Session: Workshop 84
Terry opened the session with some statistics on the number of differently abled people in the UK before introducing the work of TechDis.
TechDis provides inclusion technology advice on technologies available to post-sixteen education. They try to identify user needs and understand them better.
The accessibility maturity model is based on a continuum from luck – tokenism – specialism – standards – ownership – partnership, and is used to help organisations reduce their level of risk. Accessibility shouldn’t be regarded as a bolt on, it is part of the planning process.
Student with disabilities tend to get lower grades due to their disabilities, TechDis tries to tackle this unfairness. But some disabilities can be very complex and students with disabilities don’t necessarily declare them. Students cannot expect their tutors alone to have all the answers ready for them, it helps to have students directly supported by additional materials.
TechDis extend their work into the community by using the web 2.0 blogging network to circulate information and they want people to share their stories using the #techdis tag. They also use social media curation tools such as scoopit.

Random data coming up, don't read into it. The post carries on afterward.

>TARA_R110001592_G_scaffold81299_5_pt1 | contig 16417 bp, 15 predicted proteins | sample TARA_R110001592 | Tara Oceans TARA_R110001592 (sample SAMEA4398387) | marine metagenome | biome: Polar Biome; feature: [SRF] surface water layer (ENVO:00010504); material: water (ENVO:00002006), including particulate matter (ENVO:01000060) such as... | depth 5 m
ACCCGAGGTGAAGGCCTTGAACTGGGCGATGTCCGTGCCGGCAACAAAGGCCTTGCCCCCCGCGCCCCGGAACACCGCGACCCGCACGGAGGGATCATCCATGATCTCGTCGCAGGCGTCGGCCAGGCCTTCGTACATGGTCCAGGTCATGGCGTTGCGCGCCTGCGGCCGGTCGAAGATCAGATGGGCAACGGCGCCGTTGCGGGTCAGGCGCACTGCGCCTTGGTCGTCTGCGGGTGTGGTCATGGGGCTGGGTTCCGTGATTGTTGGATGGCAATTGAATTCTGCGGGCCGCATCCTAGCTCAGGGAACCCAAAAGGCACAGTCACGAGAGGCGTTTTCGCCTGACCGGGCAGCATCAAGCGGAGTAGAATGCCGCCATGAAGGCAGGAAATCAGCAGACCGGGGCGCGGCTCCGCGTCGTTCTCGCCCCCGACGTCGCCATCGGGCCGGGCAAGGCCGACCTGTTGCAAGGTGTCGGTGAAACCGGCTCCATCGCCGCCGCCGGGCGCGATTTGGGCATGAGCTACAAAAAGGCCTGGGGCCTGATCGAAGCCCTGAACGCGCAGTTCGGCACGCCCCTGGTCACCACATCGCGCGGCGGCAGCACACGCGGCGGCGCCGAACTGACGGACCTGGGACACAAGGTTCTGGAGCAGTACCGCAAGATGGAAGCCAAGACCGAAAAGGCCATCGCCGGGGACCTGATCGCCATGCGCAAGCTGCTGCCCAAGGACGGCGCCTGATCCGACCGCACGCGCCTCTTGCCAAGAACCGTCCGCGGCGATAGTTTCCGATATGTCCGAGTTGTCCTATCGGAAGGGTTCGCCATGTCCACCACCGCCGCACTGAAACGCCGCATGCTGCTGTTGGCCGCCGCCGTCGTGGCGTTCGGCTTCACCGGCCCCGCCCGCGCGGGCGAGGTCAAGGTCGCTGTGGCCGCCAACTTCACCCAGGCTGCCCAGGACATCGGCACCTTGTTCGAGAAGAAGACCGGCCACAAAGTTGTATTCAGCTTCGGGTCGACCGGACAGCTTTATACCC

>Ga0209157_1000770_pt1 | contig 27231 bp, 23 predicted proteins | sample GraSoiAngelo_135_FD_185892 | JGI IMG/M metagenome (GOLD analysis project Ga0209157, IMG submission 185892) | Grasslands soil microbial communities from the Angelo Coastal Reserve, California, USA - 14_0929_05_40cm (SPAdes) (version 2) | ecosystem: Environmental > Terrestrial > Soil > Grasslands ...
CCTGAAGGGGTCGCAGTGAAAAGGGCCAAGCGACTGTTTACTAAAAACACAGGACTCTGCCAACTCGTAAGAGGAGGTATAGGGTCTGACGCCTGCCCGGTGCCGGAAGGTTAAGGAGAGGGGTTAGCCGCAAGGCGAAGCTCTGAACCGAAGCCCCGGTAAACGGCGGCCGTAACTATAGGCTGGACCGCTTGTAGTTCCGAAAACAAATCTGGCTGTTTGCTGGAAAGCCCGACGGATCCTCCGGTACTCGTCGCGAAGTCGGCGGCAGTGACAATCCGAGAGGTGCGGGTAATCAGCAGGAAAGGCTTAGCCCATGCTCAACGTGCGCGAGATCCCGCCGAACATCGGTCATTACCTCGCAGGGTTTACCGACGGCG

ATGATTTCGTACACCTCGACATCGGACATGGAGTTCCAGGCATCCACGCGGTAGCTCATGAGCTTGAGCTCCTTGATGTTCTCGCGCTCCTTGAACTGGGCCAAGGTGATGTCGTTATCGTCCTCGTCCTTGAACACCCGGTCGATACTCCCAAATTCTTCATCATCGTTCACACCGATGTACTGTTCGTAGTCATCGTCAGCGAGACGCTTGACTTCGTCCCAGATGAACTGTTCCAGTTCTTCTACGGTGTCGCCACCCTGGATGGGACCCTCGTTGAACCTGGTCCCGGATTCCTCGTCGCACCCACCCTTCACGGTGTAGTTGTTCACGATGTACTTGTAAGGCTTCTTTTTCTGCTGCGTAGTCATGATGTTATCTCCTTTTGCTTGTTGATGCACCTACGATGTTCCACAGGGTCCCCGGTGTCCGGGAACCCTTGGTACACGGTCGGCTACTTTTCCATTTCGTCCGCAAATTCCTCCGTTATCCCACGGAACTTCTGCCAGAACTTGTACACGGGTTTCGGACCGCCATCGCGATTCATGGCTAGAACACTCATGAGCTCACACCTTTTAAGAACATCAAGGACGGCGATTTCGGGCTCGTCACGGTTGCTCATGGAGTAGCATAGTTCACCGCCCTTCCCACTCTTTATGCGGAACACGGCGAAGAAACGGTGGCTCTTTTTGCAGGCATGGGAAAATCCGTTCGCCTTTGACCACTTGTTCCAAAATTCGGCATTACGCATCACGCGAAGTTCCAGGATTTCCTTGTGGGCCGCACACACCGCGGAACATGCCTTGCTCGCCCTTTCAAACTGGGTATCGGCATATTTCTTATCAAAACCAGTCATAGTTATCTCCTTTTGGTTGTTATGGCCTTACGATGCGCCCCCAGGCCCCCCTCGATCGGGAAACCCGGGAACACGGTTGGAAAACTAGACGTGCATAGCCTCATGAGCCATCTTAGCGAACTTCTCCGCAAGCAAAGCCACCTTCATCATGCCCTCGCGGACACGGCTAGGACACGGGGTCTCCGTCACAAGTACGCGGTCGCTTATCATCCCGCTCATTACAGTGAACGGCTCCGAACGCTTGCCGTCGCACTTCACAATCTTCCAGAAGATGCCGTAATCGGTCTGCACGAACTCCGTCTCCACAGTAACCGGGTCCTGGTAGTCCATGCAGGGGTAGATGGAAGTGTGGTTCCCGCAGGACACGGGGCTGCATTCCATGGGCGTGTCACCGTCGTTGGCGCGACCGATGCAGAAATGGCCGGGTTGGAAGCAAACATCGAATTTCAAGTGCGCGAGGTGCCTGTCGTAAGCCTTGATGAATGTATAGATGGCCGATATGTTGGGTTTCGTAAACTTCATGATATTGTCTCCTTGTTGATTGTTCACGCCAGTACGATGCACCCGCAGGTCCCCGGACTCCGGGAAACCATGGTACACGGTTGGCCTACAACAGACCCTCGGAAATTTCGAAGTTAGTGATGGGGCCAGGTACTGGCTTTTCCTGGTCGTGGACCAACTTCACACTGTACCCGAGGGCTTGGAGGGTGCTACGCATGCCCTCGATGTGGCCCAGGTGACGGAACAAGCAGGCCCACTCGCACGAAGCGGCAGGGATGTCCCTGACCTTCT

Why is there only one Stephen Hawkings? We need to disseminate less high profile accessibility success stories.
Terry introduced a workshop activity that required participants to score an OER of their choice using an accessibility checklist. While many of the points on the checklist were not relevant to all OERs, the checklist raised questions that many participants had not previously considered.
UKOER successes are deeply buried in the project reports because no one took the time to make them explicit. Why is this? Do people think accessibility is boring? The accessibility benefits of many resources are also hidden. There is a lack of paradata about resources for students with disabilities. All resources need to expose a clear value for accessibility. Making OERs accessible is not just the responsibility of the creator of the resource, it’s also the responsibility of those that maintain distribution platforms. There is a great need to support accessible services and platforms. Simple things can make a big difference and there are many freely available tools that can help.
Accessibility is a relationship, there are lots of different models for dealing with it – medical model, one size fits all, individualisation. Different users need different resources in different contexts. This is not just applicable to education.